How Secondhand Smoke Can Damage a Kid’s Teeth

by | Feb 11, 2015 | Dental Health

For Valentine’s Day, the American Academy of Pediatrics offers “14 Ways to Show Love for Your Child,” with tips ranging from positive talk to remembering to say “I love you” to providing healthy meals. But we thought of one they missed: Giving them a smoke-free environment.

woman smoking near childUnfortunately, smoking is still prevalent here in the US – not to mention a major problem in developing countries – despite the consequences: gum disease and tooth loss, emphysema, asthma, heart disease, stroke, cancer, and, the final kicker, death. Kicking the habit can only improve your health.

And perhaps surprisingly, it may even improve your kids’ dental health.

Research continues to suggest a relationship between secondhand smoke and caries (tooth decay). For instance, one recent study in the International Journal of Environmental Research and Public Health found that “family history of smoking” was one of several causes strongly associated with caries risk in toddlers.

Childhood caries were more frequent in children who lived with family members who smoked than children who lived with family members who did not smoke…. A recent systematic review has confirmed the association of secondhand smoke with early childhood caries . In an in vitro study, environmental tobacco smoke exposure increased the growth of cariogenic bacteria (Mutans streptococcus) that can convert carbohydrates into acids. Kohler found that early colonization by Mutans streptococci lead to higher caries prevalence in children at age 4.

And there’s more research beyond that.

A study in Archives of Oral Biology found that young children exposed to secondhand smoke had more caries than those raised in nonsmoking environments. They also had higher counts of decay-causing pathogens and more acidic conditions in their mouths (perfect for fostering decay).

A 2011 study in Caries Research found that existing cavities expanded when the patient was exposed to cigarette smoke.

Research published in the Journal of Clinical Periodontology showed periodontal (gum) deterioration in children exposed to secondhand smoke.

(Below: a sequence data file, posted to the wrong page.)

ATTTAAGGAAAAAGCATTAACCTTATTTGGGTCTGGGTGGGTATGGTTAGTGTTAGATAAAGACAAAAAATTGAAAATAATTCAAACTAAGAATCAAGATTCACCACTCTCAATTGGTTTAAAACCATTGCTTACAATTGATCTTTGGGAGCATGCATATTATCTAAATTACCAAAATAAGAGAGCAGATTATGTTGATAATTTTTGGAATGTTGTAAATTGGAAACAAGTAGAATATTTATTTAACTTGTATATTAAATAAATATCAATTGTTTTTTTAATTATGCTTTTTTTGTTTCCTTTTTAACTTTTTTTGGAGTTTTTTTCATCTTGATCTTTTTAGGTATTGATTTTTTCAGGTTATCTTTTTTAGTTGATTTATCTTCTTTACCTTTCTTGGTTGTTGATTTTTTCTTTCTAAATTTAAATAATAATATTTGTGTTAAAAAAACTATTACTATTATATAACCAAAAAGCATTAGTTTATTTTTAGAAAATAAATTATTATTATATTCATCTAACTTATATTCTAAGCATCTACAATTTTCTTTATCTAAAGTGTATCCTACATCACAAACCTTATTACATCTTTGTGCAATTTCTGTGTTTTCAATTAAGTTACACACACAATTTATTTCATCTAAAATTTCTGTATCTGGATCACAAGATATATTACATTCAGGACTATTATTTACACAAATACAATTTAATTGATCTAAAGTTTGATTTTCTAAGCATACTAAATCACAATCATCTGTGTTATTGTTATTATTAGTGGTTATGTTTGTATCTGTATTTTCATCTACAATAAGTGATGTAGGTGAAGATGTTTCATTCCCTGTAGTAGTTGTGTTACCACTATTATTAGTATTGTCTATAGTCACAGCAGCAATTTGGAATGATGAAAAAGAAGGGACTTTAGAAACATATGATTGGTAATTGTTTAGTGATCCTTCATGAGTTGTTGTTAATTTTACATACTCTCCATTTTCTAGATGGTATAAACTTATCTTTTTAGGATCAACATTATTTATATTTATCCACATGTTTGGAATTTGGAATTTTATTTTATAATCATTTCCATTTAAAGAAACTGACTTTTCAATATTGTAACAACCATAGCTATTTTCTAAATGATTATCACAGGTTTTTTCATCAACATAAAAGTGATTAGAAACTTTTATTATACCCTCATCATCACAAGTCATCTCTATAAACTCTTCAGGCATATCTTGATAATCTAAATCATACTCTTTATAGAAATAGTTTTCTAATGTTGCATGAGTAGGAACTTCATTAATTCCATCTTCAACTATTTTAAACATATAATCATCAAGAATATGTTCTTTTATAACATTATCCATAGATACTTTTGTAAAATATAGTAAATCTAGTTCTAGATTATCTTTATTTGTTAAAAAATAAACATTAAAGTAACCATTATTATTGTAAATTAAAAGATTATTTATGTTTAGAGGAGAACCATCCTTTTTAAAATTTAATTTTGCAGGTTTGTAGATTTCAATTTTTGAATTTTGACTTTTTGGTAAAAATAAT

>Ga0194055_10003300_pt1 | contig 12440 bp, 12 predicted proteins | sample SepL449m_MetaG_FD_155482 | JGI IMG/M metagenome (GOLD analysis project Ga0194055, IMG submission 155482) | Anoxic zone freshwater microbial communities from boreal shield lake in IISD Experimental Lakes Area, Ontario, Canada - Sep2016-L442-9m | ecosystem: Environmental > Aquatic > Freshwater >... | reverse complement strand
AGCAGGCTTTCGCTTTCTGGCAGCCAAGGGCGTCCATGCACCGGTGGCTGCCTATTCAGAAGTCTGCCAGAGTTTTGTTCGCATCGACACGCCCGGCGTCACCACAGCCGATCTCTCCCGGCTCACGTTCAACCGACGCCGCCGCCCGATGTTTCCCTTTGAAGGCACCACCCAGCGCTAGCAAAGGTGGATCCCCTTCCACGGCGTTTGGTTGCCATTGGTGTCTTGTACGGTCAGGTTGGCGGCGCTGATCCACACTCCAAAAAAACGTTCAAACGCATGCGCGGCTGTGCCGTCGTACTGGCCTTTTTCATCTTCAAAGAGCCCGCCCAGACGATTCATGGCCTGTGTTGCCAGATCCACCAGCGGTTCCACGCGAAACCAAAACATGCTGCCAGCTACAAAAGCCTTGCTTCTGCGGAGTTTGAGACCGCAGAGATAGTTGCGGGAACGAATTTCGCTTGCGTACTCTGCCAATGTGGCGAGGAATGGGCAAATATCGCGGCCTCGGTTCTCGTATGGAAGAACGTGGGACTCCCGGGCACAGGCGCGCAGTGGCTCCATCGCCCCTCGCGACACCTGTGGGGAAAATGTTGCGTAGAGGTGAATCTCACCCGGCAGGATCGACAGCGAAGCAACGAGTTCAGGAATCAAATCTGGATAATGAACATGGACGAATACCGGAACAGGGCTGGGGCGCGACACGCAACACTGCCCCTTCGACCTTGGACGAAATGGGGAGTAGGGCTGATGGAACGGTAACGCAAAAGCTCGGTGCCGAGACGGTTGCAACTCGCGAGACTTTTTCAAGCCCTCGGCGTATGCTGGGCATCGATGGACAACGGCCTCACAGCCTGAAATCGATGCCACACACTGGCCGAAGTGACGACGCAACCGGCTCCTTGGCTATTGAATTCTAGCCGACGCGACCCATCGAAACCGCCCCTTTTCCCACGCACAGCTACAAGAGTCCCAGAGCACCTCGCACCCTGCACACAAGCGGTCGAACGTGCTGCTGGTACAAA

A 2014 study in BMC Pediatrics found that “toddlers whose mothers smoked five or more cigarettes/day during pregnancy showed a higher caries severity level respect to those whose mothers did not smoke. Environmental exposure to smoke during the first year of life was also significantly associated with caries severity….”

Some suggest that more research is needed to determine whether the higher rate of caries is directly caused by secondhand smoke or the product of other factors, of which cigarette use in the home is a marker. For instance, authors of a 2011 review in the International Journal of Environmental Research and Public Health noted that socioeconomic factors might be in play.

The most straightforward explanation of the relationship between secondhand smoke and dental caries is social inequality. Enamel defects were associated with development of early childhood caries in a population with low socioeconomic status… Secondhand may be a marker for unhealthy choices in diet and oral hygiene practices. However, the association between SHS and childhood dental caries was still significant after adjustment for variables of SES and other related factors.

Compared to cancer, cavities may seem almost insignificant, but dental caries, especially if untreated, can lead to greater problems, including tooth loss, systemic infections and even, in rare cases, death. Cavities in baby teeth may also lead to long-term problems in adult teeth.

Even if there turns out to be no causal relationship between secondhand smoke and caries, secondhand smoke is still an awful gift to give anyone.

Yet some will continue to smoke anyway. It’s a tough habit to break – perhaps the toughest. If you do smoke, be thoughtful of others. Ask adults for permission before you light up, and never smoke near children.

Find out more about other risks of secondhand smoke and how to protect your family:

Resources to Help You Quit Smoking

Image by Eric delcroix

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